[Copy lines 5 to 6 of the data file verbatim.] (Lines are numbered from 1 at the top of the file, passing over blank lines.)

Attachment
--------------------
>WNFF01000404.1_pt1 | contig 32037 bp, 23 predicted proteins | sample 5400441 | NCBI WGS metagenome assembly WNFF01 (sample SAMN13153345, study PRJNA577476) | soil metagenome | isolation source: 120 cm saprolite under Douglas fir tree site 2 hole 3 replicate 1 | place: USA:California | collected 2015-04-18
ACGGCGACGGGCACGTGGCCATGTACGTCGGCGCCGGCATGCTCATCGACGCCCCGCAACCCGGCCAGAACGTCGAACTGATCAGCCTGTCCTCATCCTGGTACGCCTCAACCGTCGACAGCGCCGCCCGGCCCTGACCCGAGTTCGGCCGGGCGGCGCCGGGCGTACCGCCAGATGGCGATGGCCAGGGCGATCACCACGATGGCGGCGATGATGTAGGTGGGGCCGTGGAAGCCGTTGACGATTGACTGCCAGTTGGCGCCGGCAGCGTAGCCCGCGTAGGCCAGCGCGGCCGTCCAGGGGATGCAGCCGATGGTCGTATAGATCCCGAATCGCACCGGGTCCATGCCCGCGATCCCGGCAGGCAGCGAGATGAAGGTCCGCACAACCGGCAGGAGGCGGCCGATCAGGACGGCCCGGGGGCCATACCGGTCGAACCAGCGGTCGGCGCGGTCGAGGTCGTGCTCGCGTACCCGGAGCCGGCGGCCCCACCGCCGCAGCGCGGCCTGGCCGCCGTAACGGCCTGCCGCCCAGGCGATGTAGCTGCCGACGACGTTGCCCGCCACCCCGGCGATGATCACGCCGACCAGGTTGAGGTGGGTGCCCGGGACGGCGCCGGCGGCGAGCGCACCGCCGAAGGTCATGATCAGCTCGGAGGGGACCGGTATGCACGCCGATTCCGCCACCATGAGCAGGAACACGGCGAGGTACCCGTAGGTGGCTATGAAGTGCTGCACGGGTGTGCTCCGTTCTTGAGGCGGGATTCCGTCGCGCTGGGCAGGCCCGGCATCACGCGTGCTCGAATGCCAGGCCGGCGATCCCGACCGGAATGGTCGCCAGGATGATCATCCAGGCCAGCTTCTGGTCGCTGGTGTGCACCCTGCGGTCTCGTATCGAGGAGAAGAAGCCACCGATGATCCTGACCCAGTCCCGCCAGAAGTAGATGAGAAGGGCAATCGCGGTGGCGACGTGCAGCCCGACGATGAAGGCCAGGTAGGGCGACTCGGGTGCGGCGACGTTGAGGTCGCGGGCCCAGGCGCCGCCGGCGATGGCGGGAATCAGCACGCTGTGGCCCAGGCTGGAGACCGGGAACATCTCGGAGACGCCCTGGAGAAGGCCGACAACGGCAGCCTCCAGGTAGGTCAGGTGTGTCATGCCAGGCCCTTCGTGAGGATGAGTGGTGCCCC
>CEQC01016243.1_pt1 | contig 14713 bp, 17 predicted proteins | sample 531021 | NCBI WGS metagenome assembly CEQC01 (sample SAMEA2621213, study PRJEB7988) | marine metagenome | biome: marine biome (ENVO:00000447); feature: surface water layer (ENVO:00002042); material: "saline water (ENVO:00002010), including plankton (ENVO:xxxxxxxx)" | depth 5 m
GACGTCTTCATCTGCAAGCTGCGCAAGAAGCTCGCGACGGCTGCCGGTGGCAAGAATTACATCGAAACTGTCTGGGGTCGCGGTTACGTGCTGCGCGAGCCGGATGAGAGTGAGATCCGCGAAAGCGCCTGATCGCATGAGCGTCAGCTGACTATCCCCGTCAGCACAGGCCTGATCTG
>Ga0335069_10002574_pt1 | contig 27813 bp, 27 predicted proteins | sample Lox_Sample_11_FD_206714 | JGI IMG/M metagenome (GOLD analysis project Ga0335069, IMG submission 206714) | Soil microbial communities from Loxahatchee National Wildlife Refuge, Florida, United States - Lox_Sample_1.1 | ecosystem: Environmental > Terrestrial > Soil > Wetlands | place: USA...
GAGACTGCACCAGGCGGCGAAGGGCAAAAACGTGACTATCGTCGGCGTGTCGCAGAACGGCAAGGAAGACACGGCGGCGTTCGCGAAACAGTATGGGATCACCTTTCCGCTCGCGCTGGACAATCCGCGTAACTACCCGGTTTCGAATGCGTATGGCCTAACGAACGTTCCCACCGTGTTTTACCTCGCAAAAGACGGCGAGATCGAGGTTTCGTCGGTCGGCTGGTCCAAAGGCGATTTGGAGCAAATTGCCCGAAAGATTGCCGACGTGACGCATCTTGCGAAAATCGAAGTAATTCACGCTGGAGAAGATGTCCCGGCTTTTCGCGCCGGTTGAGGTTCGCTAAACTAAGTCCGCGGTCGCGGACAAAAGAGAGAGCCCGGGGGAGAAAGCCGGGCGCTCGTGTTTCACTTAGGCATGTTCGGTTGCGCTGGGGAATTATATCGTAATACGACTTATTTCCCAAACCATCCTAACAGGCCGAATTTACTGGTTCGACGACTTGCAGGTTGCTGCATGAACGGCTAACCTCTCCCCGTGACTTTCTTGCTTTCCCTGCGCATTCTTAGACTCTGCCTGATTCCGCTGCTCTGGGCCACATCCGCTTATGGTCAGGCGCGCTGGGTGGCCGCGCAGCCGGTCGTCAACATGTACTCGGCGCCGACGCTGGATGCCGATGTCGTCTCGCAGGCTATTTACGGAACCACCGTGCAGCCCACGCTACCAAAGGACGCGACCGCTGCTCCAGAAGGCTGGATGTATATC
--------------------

>Ga0335069_10002574_pt1 | contig 27813 bp, 27 predicted proteins | sample Lox_Sample_11_FD_206714 | JGI IMG/M metagenome (GOLD analysis project Ga0335069, IMG submission 206714) | Soil microbial communities from Loxahatchee National Wildlife Refuge, Florida, United States - Lox_Sample_1.1 | ecosystem: Environmental > Terrestrial > Soil > Wetlands | place: USA...
GAGACTGCACCAGGCGGCGAAGGGCAAAAACGTGACTATCGTCGGCGTGTCGCAGAACGGCAAGGAAGACACGGCGGCGTTCGCGAAACAGTATGGGATCACCTTTCCGCTCGCGCTGGACAATCCGCGTAACTACCCGGTTTCGAATGCGTATGGCCTAACGAACGTTCCCACCGTGTTTTACCTCGCAAAAGACGGCGAGATCGAGGTTTCGTCGGTCGGCTGGTCCAAAGGCGATTTGGAGCAAATTGCCCGAAAGATTGCCGACGTGACGCATCTTGCGAAAATCGAAGTAATTCACGCTGGAGAAGATGTCCCGGCTTTTCGCGCCGGTTGAGGTTCGCTAAACTAAGTCCGCGGTCGCGGACAAAAGAGAGAGCCCGGGGGAGAAAGCCGGGCGCTCGTGTTTCACTTAGGCATGTTCGGTTGCGCTGGGGAATTATATCGTAATACGACTTATTTCCCAAACCATCCTAACAGGCCGAATTTACTGGTTCGACGACTTGCAGGTTGCTGCATGAACGGCTAACCTCTCCCCGTGACTTTCTTGCTTTCCCTGCGCATTCTTAGACTCTGCCTGATTCCGCTGCTCTGGGCCACATCCGCTTATGGTCAGGCGCGCTGGGTGGCCGCGCAGCCGGTCGTCAACATGTACTCGGCGCCGACGCTGGATGCCGATGTCGTCTCGCAGGCTATTTACGGAACCACCGTGCAGCCCACGCTACCAAAGGACGCGACCGCTGCTCCAGAAGGCTGGATGTATATC